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There are many such hidden treasure troves of Hindu specially Shiva temples ,recently had been to Nalagonda and happened to visit Chaya Someshwara temple ,similarly at this temple also it is believed the main linga is protected by Sarpa Kala in the night and also the sunrays directly fall on the linga thru vent and project shadow on the backdrop.
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Old 3rd January 2015, 19:06   #10
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Amazing travelogue. Hardly heard about these temples. I am much tempted to do this trip when I am in Bangalore next time. Pictures were perfect, which added more beauty to your narration.
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Old 5th January 2015, 13:43   #11
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Quote:
Originally Posted by rm_arjuna View Post
There are many such hidden treasure troves of Hindu specially Shiva temples ,recently had been to Nalagonda and happened to visit Chaya Someshwara temple ,similarly at this temple also it is believed the main linga is protected by Sarpa Kala in the night and also the sunrays directly fall on the linga thru vent and project shadow on the backdrop.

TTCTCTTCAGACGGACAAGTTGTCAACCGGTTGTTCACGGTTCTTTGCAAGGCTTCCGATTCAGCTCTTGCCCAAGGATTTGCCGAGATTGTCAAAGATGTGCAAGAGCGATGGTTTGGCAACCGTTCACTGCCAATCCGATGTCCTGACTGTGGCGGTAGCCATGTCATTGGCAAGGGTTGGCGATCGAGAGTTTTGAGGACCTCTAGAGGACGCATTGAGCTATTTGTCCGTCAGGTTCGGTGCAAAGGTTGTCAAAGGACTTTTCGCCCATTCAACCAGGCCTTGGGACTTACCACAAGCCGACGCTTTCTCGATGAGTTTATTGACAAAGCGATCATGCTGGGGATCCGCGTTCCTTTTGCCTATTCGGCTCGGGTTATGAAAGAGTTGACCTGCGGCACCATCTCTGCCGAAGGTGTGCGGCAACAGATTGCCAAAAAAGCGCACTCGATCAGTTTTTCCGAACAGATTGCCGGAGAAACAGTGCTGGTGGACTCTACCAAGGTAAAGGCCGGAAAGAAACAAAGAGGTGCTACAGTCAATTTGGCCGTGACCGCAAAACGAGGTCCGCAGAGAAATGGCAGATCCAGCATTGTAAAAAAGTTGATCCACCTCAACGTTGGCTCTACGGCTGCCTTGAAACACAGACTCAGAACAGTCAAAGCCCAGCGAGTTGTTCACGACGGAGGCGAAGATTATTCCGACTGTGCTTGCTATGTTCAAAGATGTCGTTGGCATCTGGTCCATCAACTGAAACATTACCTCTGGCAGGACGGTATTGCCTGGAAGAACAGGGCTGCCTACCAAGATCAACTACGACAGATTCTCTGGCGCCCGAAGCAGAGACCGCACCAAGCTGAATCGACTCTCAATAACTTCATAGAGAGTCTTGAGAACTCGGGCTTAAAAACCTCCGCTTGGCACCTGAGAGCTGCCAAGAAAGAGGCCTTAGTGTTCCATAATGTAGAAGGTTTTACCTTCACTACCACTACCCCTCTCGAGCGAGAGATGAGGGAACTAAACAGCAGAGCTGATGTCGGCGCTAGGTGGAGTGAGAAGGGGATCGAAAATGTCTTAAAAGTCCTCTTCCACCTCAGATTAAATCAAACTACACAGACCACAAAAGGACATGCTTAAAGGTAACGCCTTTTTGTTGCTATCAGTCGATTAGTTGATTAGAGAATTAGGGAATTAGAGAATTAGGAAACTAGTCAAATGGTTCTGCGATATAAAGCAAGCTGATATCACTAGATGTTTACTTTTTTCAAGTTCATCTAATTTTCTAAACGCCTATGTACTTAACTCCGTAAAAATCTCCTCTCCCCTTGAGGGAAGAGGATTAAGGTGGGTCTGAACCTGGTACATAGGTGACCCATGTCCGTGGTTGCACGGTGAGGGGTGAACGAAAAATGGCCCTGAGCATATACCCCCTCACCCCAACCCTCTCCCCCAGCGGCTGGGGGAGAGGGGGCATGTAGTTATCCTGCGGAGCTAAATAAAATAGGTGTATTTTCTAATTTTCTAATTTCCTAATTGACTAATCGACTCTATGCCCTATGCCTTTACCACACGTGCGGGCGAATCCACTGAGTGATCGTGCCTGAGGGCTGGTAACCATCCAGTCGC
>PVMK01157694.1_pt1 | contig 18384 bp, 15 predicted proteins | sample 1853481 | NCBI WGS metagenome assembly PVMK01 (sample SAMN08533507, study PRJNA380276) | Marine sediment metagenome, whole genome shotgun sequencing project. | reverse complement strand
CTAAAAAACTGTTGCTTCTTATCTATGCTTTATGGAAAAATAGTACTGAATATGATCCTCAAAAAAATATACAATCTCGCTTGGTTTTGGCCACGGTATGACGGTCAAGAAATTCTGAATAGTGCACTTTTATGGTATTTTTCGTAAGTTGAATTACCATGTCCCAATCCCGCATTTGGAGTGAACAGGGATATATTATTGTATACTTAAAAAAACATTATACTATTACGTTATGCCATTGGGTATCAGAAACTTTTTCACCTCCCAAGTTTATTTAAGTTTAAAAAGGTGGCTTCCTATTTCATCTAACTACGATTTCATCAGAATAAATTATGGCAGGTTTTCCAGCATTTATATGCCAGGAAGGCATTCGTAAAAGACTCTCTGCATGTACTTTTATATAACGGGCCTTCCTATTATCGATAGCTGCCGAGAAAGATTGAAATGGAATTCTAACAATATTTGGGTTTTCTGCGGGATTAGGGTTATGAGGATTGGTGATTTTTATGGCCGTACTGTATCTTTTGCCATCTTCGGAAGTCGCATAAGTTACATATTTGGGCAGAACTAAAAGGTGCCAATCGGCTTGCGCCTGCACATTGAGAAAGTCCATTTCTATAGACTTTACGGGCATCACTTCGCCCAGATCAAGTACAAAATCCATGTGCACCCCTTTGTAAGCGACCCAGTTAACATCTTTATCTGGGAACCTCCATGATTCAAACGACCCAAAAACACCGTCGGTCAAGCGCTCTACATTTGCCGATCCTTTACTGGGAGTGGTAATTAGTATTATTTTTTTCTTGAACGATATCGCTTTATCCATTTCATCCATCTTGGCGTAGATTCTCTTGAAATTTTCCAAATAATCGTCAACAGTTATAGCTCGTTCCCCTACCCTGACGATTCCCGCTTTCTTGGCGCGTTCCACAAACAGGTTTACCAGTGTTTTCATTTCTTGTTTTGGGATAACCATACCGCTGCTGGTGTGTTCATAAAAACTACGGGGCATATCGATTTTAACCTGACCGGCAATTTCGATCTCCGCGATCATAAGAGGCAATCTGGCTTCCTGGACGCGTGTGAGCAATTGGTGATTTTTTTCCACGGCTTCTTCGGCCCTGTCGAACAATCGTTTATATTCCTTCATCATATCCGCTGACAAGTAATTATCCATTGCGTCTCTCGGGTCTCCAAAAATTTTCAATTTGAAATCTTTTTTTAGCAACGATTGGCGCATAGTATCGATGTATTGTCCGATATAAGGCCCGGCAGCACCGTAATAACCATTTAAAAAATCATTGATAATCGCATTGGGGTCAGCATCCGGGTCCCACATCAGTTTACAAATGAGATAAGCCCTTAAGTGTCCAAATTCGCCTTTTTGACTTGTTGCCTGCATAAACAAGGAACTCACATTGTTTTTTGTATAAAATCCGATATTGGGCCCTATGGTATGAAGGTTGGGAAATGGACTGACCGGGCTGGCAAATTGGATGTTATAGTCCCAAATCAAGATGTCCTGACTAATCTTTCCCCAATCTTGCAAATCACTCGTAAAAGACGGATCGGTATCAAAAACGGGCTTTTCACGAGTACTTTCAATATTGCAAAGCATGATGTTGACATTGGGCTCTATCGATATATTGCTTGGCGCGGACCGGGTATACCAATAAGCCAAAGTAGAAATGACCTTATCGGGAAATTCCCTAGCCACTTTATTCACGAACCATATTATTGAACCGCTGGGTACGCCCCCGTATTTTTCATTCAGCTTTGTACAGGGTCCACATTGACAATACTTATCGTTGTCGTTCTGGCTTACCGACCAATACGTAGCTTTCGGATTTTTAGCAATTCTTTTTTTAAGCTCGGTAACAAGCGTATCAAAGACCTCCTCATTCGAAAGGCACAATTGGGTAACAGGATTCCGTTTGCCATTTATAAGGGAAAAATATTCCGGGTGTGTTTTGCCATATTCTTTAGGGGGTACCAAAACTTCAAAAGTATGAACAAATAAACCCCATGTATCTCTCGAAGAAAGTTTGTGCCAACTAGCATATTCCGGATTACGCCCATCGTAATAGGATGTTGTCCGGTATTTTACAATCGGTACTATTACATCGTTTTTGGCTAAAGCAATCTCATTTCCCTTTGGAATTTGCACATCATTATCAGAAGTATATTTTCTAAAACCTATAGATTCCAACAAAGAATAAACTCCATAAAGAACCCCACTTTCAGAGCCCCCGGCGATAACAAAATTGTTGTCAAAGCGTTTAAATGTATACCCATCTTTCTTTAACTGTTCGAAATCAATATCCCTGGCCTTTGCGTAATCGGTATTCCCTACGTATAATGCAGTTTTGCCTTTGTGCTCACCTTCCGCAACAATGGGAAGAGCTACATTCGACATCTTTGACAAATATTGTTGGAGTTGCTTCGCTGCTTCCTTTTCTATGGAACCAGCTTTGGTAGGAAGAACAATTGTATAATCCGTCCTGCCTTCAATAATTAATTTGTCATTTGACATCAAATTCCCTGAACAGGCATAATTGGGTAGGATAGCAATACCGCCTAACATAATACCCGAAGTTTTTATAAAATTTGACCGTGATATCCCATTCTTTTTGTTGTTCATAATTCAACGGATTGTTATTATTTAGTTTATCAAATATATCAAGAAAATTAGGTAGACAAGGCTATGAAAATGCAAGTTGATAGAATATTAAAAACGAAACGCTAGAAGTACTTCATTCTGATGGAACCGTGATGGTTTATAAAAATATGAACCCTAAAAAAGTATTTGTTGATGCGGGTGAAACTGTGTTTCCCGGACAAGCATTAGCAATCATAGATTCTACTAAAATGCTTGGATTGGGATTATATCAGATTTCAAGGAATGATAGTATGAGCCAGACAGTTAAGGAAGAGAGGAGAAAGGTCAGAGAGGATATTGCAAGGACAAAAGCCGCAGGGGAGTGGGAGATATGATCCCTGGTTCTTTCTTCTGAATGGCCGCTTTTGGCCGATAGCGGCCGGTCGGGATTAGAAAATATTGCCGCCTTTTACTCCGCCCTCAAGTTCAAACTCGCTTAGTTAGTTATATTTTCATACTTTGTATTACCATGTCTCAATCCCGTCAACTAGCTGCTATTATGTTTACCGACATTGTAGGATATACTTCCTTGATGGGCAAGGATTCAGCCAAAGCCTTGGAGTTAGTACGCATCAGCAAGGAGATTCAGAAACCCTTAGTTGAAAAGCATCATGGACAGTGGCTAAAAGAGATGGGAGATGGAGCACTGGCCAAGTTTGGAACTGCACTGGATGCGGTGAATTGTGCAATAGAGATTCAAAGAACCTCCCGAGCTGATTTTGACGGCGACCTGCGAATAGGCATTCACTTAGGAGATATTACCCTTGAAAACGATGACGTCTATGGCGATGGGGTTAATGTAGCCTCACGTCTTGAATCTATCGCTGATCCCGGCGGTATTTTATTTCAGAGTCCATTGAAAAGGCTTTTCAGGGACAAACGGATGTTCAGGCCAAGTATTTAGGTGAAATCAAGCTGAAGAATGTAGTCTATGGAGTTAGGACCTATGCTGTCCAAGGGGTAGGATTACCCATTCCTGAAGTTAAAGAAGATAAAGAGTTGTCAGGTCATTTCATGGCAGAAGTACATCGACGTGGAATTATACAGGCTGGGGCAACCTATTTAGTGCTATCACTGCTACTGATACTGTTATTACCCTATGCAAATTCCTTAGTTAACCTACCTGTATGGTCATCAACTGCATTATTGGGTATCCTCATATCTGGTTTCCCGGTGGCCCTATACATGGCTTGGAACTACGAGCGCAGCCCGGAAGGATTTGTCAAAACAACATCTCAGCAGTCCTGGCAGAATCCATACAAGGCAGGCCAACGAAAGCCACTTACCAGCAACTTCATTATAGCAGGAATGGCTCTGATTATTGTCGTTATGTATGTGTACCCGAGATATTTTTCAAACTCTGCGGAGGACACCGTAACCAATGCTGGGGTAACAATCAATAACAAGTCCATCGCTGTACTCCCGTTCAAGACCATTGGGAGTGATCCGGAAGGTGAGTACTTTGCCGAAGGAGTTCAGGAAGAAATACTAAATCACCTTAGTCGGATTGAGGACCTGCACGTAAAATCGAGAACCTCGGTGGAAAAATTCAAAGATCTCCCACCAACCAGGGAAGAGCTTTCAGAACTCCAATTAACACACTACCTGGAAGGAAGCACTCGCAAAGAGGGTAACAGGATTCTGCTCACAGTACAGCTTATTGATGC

Thanks Arjuna and I derive a different pleasure in exploring these hidden treasures


Quote:
Originally Posted by arunsivaramgec View Post
Amazing travelogue. Hardly heard about these temples. I am much tempted to do this trip when I am in Bangalore next time. Pictures were perfect, which added more beauty to your narration.
Thanks Arun, I would definitely recommend a visit to these places if you have sufficient time to explore these.
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Old 5th January 2015, 14:26   #12
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Another feature of Gudimallam temple is Gopuram. It is neither round/nor like north indian temple. It is called gajaprushta shape of like the back of elephant. The shiva linga is believed to be of satavahana period dating back to 2nd century BC. Similar Shiva linga portraits were seen on Satavahana coins. Ther is no other shiva linga anywhere in world like this one.

There is another temple near to Virupaksha temple. it is called rama laxmana temples. That one also belong to Vijayanagara period.